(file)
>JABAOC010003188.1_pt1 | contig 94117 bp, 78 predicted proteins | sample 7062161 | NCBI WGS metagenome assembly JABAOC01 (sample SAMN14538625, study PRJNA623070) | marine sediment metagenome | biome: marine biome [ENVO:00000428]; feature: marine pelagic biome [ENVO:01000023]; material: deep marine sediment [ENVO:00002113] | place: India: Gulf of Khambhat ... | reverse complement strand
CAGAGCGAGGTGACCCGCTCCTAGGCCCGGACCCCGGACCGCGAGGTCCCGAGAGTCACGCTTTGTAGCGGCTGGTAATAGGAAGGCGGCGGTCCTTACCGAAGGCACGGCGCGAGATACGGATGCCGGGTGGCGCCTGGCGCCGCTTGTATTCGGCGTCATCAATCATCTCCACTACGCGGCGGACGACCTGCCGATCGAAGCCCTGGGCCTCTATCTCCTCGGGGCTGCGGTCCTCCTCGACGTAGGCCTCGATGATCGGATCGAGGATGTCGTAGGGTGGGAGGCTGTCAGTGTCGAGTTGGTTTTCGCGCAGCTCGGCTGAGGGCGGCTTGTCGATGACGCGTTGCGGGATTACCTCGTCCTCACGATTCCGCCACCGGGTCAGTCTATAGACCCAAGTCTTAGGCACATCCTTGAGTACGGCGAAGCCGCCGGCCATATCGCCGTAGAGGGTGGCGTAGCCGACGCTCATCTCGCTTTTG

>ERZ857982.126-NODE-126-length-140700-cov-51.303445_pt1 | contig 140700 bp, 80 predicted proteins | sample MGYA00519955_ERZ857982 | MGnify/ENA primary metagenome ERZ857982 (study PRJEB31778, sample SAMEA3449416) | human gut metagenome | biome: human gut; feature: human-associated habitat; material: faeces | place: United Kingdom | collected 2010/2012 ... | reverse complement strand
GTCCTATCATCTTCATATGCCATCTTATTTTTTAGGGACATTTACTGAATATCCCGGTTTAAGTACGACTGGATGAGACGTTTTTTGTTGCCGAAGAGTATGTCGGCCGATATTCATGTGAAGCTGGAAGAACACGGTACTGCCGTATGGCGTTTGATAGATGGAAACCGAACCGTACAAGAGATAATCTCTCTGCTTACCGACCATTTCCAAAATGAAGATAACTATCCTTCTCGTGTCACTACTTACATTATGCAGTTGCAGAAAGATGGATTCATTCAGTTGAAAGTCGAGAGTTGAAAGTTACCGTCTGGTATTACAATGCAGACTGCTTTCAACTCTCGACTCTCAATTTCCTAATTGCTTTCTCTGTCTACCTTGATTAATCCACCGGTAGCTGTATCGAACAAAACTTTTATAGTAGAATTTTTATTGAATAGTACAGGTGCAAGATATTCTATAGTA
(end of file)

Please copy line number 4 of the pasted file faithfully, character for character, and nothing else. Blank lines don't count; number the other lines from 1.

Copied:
GTCCTATCATCTTCATATGCCATCTTATTTTTTAGGGACATTTACTGAATATCCCGGTTTAAGTACGACTGGATGAGACGTTTTTTGTTGCCGAAGAGTATGTCGGCCGATATTCATGTGAAGCTGGAAGAACACGGTACTGCCGTATGGCGTTTGATAGATGGAAACCGAACCGTACAAGAGATAATCTCTCTGCTTACCGACCATTTCCAAAATGAAGATAACTATCCTTCTCGTGTCACTACTTACATTATGCAGTTGCAGAAAGATGGATTCATTCAGTTGAAAGTCGAGAGTTGAAAGTTACCGTCTGGTATTACAATGCAGACTGCTTTCAACTCTCGACTCTCAATTTCCTAATTGCTTTCTCTGTCTACCTTGATTAATCCACCGGTAGCTGTATCGAACAAAACTTTTATAGTAGAATTTTTATTGAATAGTACAGGTGCAAGATATTCTATAGTA